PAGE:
Product variety (cont. ) d < 1/4 We know that p(d) satisfies the following constraint: p(d) + t(1/2 - d) = V So, p(d) = V - t/2 + t. d Aggregate profit is then: p(d) = (p(d) - c)N = (V - t/2 + t. d - c)N p(d) is increasing in d. So if d < 1/4 then d should be increased. 11

Location with Two Shops 4, The maximum price the firm can charge Price is now determined by the consumers V at the end-points of the market 5, Delivered price to consumers at the end-points equals their reservation price Price V p(d) 3, Now raise the price at each shop 2, Start with a low price at each shop 6, Now what determines p(d)? x=0 1, Now suppose that d > 1/4 d Shop 1 1/2 1 -d Shop 2 x=1 7, The shops should be moved outwards 12

Product variety (cont. ) d > 1/4 We know that p(d) satisfies the following constraint: p(d) + td = V So, p(d) = V - t. d Aggregate profit is then: p(d) = (p(d) - c)N = (V - t. d - c)N p(d) is decreasing in d. So if d > 1/4 then d should be decreased. 13

Location with Two Shops 1, It follows that shop 1 should be located at 1/4 and shop 2 at 3/4 2, Price at each shop is then p* = V - t/4 Price V V V - t/4 3, Profit at each shop is given by the shaded area c c x=0 1/4 Shop 1 1/2 3/4 Shop 2 x=1 4, Profit is now p(N, 2) = N(V - t/4 - c) – 2 F (4. 6) 14

Three Shops 1, What if there are three shops? 2, By the same argument they should be located at 1/6, 1/2 and 5/6 Price 3, Price at each shop is now V - t/6 Price V V V - t/6 x=0 V - t/6 1/6 Shop 1 1/2 Shop 2 5/6 x=1 Shop 3 4, Profit is now p(N, 3) = N(V - t/6 - c) – 3 F 15

Optimal Number of Shops • A consistent pattern is emerging. Assume that there are n shops. They will be symmetrically located distance 1/n apart. We have already considered n = 2 and n = 3. How many When n = 2 we have p(N, 2) = V - t/4 shops should there be? When n = 3 we have p(N, 3) = V - t/6 It follows that p(N, n) = V - t/2 n Aggregate profit is then p(N, n) = N(V - t/2 n - c) – n. F 16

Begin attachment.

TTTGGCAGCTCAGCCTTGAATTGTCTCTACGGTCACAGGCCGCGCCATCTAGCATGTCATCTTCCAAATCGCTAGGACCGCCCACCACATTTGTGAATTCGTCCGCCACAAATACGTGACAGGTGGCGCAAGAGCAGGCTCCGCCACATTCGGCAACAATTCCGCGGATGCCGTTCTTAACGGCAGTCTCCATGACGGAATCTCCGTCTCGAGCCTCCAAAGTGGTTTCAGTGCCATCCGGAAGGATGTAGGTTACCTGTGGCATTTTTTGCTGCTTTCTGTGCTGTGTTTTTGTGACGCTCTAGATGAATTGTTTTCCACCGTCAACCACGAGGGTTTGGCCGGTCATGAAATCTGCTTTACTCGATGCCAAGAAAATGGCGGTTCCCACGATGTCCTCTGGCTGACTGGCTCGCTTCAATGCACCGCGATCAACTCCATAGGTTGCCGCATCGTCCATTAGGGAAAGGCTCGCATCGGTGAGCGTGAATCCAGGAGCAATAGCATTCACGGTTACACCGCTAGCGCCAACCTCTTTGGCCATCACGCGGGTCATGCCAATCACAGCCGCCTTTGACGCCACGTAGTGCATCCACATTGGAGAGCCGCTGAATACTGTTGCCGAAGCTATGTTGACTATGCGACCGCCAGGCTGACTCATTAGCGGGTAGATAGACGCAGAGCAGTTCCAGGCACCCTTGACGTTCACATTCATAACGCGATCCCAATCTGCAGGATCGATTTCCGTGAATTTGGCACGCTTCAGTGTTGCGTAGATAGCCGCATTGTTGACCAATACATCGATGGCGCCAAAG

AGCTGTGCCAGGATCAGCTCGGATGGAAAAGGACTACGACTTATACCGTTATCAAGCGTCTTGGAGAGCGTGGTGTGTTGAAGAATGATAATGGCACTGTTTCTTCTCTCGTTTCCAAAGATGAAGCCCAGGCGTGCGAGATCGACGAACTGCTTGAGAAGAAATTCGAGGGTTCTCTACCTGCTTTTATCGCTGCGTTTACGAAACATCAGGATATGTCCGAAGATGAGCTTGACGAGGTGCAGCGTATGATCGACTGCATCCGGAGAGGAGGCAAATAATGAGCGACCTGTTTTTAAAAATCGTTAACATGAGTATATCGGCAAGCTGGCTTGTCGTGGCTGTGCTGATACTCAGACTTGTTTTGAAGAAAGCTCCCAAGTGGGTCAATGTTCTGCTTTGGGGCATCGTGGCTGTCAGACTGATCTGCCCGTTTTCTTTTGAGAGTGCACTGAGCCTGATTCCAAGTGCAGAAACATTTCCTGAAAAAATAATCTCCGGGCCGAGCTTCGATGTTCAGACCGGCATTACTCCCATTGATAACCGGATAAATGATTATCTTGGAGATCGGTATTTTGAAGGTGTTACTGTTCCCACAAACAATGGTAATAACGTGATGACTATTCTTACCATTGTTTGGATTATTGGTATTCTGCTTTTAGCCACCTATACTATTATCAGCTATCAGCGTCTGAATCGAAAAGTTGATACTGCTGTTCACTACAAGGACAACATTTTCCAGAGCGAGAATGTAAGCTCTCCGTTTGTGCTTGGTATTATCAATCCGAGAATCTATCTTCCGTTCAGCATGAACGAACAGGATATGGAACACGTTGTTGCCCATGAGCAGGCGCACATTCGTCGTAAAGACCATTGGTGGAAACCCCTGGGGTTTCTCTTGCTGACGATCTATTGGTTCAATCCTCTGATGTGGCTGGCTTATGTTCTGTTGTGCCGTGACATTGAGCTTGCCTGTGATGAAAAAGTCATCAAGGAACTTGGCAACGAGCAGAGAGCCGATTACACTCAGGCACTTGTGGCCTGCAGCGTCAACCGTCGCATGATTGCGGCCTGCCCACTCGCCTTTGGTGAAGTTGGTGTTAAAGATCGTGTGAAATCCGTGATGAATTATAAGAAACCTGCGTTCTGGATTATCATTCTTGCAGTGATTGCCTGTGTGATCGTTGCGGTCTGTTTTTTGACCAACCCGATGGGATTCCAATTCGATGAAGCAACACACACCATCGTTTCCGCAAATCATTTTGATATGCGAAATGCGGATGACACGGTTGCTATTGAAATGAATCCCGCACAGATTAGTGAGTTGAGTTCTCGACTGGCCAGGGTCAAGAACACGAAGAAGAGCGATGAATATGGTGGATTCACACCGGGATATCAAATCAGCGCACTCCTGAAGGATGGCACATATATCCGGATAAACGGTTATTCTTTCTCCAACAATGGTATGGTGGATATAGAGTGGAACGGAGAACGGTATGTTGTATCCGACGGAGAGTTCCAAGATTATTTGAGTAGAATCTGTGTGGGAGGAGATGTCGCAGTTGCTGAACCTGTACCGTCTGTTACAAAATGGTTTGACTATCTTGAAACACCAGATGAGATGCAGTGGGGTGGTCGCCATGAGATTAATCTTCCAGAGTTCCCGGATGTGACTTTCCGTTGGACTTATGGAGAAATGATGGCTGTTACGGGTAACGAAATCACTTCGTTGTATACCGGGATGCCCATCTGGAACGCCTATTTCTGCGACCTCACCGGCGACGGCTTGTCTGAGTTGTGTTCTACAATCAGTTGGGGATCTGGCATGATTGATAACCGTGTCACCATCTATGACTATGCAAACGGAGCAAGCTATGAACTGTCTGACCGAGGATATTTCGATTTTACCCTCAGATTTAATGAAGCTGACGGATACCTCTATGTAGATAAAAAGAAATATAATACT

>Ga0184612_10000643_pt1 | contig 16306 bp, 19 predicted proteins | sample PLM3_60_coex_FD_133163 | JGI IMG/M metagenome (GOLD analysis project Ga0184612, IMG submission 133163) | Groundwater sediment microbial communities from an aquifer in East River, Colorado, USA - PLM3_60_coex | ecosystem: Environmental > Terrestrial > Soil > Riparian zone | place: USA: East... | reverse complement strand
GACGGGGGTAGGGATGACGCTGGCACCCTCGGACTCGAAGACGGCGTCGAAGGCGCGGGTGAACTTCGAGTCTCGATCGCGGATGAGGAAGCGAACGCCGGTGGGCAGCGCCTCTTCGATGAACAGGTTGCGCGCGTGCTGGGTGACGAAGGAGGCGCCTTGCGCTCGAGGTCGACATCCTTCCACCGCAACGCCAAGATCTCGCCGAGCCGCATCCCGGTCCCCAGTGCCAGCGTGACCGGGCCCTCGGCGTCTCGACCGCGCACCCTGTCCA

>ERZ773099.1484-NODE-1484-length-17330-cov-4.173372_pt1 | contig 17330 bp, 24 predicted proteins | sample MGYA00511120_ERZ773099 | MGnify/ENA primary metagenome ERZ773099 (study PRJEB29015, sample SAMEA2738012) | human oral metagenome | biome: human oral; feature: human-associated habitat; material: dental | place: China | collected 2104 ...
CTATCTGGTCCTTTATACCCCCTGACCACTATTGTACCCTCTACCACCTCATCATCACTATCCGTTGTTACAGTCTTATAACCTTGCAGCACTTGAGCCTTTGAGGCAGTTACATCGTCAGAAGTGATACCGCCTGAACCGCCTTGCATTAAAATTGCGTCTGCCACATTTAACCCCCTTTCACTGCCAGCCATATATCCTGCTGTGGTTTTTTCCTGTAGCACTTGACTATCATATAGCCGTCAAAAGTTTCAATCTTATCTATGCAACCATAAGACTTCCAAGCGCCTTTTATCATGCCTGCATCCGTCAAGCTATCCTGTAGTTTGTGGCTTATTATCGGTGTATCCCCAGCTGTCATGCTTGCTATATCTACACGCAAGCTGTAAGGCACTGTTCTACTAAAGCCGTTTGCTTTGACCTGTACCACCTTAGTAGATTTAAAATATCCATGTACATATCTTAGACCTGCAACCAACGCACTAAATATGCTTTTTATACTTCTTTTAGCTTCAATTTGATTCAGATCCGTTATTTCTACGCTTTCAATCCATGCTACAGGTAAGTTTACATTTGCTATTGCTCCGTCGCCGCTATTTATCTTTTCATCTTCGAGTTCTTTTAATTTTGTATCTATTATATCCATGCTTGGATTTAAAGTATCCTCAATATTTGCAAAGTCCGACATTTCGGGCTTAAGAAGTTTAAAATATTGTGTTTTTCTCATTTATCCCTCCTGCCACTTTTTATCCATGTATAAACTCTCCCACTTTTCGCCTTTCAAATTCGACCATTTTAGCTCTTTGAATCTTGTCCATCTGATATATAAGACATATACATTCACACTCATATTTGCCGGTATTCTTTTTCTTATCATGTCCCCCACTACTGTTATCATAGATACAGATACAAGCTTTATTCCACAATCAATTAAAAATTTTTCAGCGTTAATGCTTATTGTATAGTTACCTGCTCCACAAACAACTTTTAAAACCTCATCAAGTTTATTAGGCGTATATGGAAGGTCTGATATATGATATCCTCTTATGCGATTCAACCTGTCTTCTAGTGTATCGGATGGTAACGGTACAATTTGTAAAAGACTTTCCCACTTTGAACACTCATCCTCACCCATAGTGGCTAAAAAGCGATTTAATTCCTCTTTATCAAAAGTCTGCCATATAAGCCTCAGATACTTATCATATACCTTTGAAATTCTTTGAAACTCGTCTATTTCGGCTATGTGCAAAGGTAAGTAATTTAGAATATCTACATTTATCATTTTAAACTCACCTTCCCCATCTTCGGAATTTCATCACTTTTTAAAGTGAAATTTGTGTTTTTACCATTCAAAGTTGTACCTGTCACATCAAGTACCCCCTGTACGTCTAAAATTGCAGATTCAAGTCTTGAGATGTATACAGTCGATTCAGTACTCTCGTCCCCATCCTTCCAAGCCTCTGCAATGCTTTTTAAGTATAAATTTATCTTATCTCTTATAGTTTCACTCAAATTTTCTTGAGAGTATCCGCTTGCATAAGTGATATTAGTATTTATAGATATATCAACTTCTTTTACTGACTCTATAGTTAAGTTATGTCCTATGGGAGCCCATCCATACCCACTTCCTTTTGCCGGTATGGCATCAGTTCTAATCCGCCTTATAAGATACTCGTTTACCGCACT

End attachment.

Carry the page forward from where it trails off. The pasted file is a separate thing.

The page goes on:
Optimal number of shops (cont. ) Profit from n shops is p(N, n) = (V - t/2 n - c)N - n. F and the profit from having n + 1 shops is: p*(N, n+1) = (V - t/2(n + 1)-c)N - (n + 1)F Adding the (n +1)th shop is profitable if p(N, n+1) - p(N, n) > 0 This requires t. N/2 n - t. N/2(n + 1) > F which requires that n(n + 1) < t. N/2 F. (4. 12) 17

An example Suppose that F = $50, 000 , N = 5 million and t = $1 Then t. N/2 F = 50 So we need n(n + 1) < 50. This gives n = 6 There should be no more than seven shops in this case: if n = 6 then adding one more shop is profitable. But if n = 7 then adding another shop is unprofitable. 18

Some Intuition • What does the condition on n tell us? • Simply, we should expect to find greater product variety when: • there are many consumers. (N is large) • set-up costs of increasing product variety are low. ( F is small) • consumers have strong preferences over product characteristics and differ in these. ( t is large) 19

How Much of the Market to Supply • Should the whole market be served? – Suppose not. Then each shop has a local monopoly – Each shop sells to consumers within distance r – How is r determined? • • • it must be that p + tr = V so r = (V – p)/t so total demand is 2 N(V – p)/t profit to each shop is then p = 2 N(p – c)(V – p)/t – F differentiate with respect to p and set to zero: dp/dp = 2 N(V – 2 p + c)/t = 0 – So the optimal price at each shop is p* = (V + c)/2 – If all consumers are to be served then price is p(N, n) = V – t/2 n • Only part of the market should be served if p(N, n) < p* • This implies that V < c + t/n. (4. 13) 20